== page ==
Adorno and Bataille Term Paper
- Length: 12 pages
- Subject: Mythology - Religion
- Type: Term Paper
- Paper: #98721901
Excerpt from Term Paper :
Adorno's Negative Theology And The Religious Dimension Of Art
Religion in art can perform a variety of roles. A religious picture, literary text or piece of music can be didactic in intent, spreading knowledge of religious teachings, ideologies and practices; it can serve a commemorative purpose, reminding present generations of the significance of past episodes, or the examples of particular individuals, in shaping present religious belief and practice; it can be inspiring in an emotional or spiritual sense, acting to create a suitable emotion or feeling of a religious nature in its audience. Art with religious content or purpose can be contemplative or bombastic in character, and can convey a message that is conservative or radical in political, social or cultural terms; it can operate on an individual or a collective level, and inspire engagement with the world or withdrawal from it; it can work through great formal simplicity or abstruse complexity. What religious art of all kinds shares, however, is a concern with being more than merely decorative. Religious art inevitably has a message. As is suggested by the brief summary of some of the extraordinarily varied forms of religion in art above, such messages can transcend the narrow limitations of particular religious systems or ideologies; but in a modern world characterized by a falling away of traditional religious belief and practice, what role does religion play in art? If it retains a validity, at what level does it operate and what it its significance? If modernism has undermined the place of religion in society, what purposes can be served by a continuing religious presence in art?
For the social and cultural critic and theorist Theodor Adorno (1903-69), art is integrated into the society that produces it, and cannot be considered separately from the economic, political and ideological circumstances of its creation. This position reflects the continuing influence of Marxist theoretical approaches to art which can be found underlying even Adorno's most radical writings.
However, Adorno tended to distance himself from a crude materialist or historical-contextual reading of art, focusing on a close reading of the work itself and claiming such thorough analysis from the inside would enable a reading of the work's social meanings without cumbersome references to external contexts.
Those social meanings, however, remained central to any accurate and meaningful understanding of the work, whether literary, musical, or visual in nature.
There is an apparent paradox in this view, for Adorno also insisted on the autonomy of art, simultaneously arguing that art was the product of its context and that it was vitally differentiated from that context. At the heart of this position is the concept of "negativity," which is a key one for Adorno in a variety of contexts. A recent scholar of Adorno's aesthetic theories has summarized this position as follows:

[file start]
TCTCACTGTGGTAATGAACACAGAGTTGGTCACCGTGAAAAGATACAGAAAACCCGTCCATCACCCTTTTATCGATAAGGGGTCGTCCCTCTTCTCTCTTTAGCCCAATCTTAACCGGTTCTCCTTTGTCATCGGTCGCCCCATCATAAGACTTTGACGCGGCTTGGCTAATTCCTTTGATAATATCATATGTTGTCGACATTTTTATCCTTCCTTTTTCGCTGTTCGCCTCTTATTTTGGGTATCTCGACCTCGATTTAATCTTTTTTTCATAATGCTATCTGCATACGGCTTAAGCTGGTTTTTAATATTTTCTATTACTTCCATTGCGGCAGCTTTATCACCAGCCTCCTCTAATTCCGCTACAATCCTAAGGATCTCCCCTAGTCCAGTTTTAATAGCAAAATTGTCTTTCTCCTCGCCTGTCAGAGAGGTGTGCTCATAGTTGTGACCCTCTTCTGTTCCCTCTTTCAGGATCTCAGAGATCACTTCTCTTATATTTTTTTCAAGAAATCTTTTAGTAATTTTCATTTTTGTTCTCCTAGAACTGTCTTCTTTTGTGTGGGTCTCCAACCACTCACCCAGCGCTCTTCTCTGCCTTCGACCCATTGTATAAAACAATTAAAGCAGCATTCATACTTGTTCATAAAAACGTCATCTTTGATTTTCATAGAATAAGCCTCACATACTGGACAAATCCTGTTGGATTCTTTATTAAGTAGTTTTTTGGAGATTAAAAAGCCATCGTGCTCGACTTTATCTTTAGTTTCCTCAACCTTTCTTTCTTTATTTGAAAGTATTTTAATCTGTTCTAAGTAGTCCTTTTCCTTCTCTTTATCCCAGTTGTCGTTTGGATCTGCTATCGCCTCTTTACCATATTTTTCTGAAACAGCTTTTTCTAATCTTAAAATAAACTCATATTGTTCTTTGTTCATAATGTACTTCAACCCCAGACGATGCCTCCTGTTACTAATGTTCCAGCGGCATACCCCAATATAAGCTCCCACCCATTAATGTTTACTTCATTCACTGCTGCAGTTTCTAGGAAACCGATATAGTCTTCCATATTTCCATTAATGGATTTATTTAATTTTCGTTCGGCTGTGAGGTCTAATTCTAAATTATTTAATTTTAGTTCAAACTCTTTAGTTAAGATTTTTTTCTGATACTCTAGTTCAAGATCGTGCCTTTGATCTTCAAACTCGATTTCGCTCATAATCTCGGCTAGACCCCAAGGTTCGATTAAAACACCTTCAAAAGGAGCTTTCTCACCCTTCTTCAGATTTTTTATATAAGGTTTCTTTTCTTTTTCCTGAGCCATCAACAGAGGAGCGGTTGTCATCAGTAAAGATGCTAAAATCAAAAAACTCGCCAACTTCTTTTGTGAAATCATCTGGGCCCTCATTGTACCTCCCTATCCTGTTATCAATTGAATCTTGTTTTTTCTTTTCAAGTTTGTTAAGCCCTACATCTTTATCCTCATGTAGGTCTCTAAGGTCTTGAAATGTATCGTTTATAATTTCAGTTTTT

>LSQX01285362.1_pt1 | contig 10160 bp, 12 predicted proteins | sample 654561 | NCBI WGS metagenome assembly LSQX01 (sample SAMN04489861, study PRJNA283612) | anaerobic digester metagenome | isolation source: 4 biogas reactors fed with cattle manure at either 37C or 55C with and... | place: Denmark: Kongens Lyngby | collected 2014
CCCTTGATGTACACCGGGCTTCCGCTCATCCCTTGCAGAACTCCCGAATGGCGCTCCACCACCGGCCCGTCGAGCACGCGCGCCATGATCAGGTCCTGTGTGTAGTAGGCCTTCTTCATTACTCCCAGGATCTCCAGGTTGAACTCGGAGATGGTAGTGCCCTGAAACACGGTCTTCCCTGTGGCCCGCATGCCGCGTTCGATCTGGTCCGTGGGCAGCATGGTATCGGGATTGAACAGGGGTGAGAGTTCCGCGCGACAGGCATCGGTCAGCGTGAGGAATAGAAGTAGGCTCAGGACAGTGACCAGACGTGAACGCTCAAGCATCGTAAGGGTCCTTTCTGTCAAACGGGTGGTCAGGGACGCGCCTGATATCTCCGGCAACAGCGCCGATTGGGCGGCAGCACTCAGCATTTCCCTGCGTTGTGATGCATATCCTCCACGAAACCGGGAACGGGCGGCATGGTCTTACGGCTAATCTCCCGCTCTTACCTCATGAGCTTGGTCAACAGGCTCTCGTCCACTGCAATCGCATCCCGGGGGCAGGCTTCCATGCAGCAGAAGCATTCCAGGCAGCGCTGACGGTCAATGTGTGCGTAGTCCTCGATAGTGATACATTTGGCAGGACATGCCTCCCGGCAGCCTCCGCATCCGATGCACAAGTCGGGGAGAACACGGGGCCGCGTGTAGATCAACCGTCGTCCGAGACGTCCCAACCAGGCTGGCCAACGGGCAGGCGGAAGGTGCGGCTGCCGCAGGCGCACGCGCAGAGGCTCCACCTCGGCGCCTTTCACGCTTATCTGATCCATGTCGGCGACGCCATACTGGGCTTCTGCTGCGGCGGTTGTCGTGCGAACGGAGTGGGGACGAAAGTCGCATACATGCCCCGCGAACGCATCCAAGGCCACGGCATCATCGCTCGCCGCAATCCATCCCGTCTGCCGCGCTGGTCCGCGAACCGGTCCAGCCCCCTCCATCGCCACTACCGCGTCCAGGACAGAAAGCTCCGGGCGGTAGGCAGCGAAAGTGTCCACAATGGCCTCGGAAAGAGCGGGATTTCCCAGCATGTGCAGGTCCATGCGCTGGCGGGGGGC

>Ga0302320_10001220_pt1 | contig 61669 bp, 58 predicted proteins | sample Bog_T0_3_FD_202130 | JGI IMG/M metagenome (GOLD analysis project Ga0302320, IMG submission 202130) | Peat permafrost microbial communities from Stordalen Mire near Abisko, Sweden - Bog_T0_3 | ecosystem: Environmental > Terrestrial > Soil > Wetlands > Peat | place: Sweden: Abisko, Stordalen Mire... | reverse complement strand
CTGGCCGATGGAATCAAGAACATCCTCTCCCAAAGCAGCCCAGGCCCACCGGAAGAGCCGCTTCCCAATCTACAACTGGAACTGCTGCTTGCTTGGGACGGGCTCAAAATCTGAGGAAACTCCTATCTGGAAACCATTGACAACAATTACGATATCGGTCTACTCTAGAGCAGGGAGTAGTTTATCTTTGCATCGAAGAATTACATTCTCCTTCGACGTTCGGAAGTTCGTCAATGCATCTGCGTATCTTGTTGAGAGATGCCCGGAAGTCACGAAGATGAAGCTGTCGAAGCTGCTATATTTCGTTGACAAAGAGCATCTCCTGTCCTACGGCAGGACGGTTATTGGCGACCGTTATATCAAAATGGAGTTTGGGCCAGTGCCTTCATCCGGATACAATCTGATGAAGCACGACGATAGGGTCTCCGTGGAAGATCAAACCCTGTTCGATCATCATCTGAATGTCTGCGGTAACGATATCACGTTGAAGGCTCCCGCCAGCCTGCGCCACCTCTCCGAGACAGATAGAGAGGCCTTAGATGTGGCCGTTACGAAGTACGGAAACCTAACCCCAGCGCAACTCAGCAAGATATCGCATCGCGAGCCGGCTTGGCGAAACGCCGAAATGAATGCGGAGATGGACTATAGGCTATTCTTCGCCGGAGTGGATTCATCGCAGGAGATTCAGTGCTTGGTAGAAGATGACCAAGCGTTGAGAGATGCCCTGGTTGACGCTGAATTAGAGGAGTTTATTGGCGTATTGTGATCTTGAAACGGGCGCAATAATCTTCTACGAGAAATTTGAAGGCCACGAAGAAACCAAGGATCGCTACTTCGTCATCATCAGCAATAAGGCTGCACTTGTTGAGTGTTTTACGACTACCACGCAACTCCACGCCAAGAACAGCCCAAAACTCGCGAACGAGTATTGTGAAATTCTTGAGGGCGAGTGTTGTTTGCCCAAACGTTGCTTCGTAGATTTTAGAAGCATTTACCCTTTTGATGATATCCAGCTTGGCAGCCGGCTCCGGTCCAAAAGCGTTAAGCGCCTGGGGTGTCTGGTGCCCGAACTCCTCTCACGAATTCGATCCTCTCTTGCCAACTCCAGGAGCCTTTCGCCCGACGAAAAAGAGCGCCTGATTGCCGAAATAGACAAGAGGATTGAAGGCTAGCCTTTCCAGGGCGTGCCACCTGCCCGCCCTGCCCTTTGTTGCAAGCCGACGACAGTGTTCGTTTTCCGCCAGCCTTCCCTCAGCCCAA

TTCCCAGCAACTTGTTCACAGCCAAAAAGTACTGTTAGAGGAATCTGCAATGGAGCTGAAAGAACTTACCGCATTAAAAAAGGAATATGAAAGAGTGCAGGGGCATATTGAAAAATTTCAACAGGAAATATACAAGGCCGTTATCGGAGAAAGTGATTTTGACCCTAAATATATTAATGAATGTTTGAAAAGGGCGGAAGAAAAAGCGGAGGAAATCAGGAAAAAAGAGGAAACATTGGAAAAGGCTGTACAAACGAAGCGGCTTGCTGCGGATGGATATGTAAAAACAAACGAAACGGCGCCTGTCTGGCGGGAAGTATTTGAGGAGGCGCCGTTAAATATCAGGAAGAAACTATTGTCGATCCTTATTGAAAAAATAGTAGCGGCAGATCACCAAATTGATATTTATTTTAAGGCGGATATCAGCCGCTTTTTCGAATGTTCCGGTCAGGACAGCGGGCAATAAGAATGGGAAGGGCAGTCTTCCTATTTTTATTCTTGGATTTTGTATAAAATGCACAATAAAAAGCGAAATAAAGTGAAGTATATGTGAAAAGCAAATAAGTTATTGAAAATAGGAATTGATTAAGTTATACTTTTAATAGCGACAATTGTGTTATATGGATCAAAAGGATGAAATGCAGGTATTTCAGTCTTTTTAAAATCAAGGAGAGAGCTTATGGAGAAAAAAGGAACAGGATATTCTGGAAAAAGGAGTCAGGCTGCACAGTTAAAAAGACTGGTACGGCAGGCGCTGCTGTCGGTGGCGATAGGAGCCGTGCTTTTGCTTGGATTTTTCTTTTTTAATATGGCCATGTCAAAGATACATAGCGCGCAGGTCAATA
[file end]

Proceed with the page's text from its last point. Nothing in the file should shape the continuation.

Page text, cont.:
The basic thesis of the aesthetic of negativity rests on a simple equation: aesthetic difference, the distinction between the aesthetic and the nonaesthetic, is, in truth, aesthetic negativity. Only by conceiving of works of art in their negative relationship to everything that is not art can the autonomy of such works, the internal logic of their representation and of the way they are experienced, be adequately understood. The distinctiveness, the uniqueness of art, is that it sets itself apart, that it separates itself off. It is just as inadequate to explain the autonomy of art in terms of distinction, coexistence, or complementarity as it is to subordinate art to externally imposed ends. What art actually is, is contradiction, rejection, negation. Determinations of this kind are basic to Adorno's aesthetics.
The reconciling element of this paradox is provided by Adorno's emphasis on the role of human labor and human experience in creating works of art. For Adorno any concept of metaphysical meaning in art was extrinsic to its real value, which was in its exploration and expression of these profoundly human issues:
[Adorno] did not, however, give up the concepts of society and history as necessary codeterminants for the aesthetic realm. His criticism is filled with a strong sense of social history as the condition under which artworks are produced and consumed. This is not a matter of the artwork reflecting social conditions but rather a matter of human labor.